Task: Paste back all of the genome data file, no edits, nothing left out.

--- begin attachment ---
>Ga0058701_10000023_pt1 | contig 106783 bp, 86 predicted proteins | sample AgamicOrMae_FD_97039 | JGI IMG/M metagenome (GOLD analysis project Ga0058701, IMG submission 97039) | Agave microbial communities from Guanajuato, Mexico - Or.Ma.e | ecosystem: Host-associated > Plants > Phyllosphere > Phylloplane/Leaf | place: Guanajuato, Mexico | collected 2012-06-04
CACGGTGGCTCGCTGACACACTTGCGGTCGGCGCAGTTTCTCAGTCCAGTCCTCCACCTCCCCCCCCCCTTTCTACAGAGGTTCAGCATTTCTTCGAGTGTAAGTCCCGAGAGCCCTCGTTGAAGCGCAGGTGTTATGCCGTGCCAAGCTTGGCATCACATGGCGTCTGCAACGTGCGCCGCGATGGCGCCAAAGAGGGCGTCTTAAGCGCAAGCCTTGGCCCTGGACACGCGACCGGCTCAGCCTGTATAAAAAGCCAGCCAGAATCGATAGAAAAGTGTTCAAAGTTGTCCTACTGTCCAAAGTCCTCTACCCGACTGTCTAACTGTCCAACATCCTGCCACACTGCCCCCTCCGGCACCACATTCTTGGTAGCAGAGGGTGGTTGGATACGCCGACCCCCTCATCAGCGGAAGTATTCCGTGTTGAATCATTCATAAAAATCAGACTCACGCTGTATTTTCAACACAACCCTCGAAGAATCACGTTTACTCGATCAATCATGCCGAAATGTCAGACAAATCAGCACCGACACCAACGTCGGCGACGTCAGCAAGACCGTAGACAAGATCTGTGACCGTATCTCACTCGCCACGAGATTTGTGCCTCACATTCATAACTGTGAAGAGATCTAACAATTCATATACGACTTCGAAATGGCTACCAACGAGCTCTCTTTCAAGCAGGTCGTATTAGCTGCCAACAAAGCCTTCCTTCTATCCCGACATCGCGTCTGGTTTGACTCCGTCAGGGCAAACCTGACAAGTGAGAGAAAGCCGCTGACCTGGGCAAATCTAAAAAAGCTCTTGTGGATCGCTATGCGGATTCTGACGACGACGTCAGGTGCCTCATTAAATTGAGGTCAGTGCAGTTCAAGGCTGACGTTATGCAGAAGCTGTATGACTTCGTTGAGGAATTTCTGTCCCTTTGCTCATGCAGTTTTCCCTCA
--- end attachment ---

>Ga0058701_10000023_pt1 | contig 106783 bp, 86 predicted proteins | sample AgamicOrMae_FD_97039 | JGI IMG/M metagenome (GOLD analysis project Ga0058701, IMG submission 97039) | Agave microbial communities from Guanajuato, Mexico - Or.Ma.e | ecosystem: Host-associated > Plants > Phyllosphere > Phylloplane/Leaf | place: Guanajuato, Mexico | collected 2012-06-04
CACGGTGGCTCGCTGACACACTTGCGGTCGGCGCAGTTTCTCAGTCCAGTCCTCCACCTCCCCCCCCCCTTTCTACAGAGGTTCAGCATTTCTTCGAGTGTAAGTCCCGAGAGCCCTCGTTGAAGCGCAGGTGTTATGCCGTGCCAAGCTTGGCATCACATGGCGTCTGCAACGTGCGCCGCGATGGCGCCAAAGAGGGCGTCTTAAGCGCAAGCCTTGGCCCTGGACACGCGACCGGCTCAGCCTGTATAAAAAGCCAGCCAGAATCGATAGAAAAGTGTTCAAAGTTGTCCTACTGTCCAAAGTCCTCTACCCGACTGTCTAACTGTCCAACATCCTGCCACACTGCCCCCTCCGGCACCACATTCTTGGTAGCAGAGGGTGGTTGGATACGCCGACCCCCTCATCAGCGGAAGTATTCCGTGTTGAATCATTCATAAAAATCAGACTCACGCTGTATTTTCAACACAACCCTCGAAGAATCACGTTTACTCGATCAATCATGCCGAAATGTCAGACAAATCAGCACCGACACCAACGTCGGCGACGTCAGCAAGACCGTAGACAAGATCTGTGACCGTATCTCACTCGCCACGAGATTTGTGCCTCACATTCATAACTGTGAAGAGATCTAACAATTCATATACGACTTCGAAATGGCTACCAACGAGCTCTCTTTCAAGCAGGTCGTATTAGCTGCCAACAAAGCCTTCCTTCTATCCCGACATCGCGTCTGGTTTGACTCCGTCAGGGCAAACCTGACAAGTGAGAGAAAGCCGCTGACCTGGGCAAATCTAAAAAAGCTCTTGTGGATCGCTATGCGGATTCTGACGACGACGTCAGGTGCCTCATTAAATTGAGGTCAGTGCAGTTCAAGGCTGACGTTATGCAGAAGCTGTATGACTTCGTTGAGGAATTTCTGTCCCTTTGCTCATGCAGTTTTCCCTCA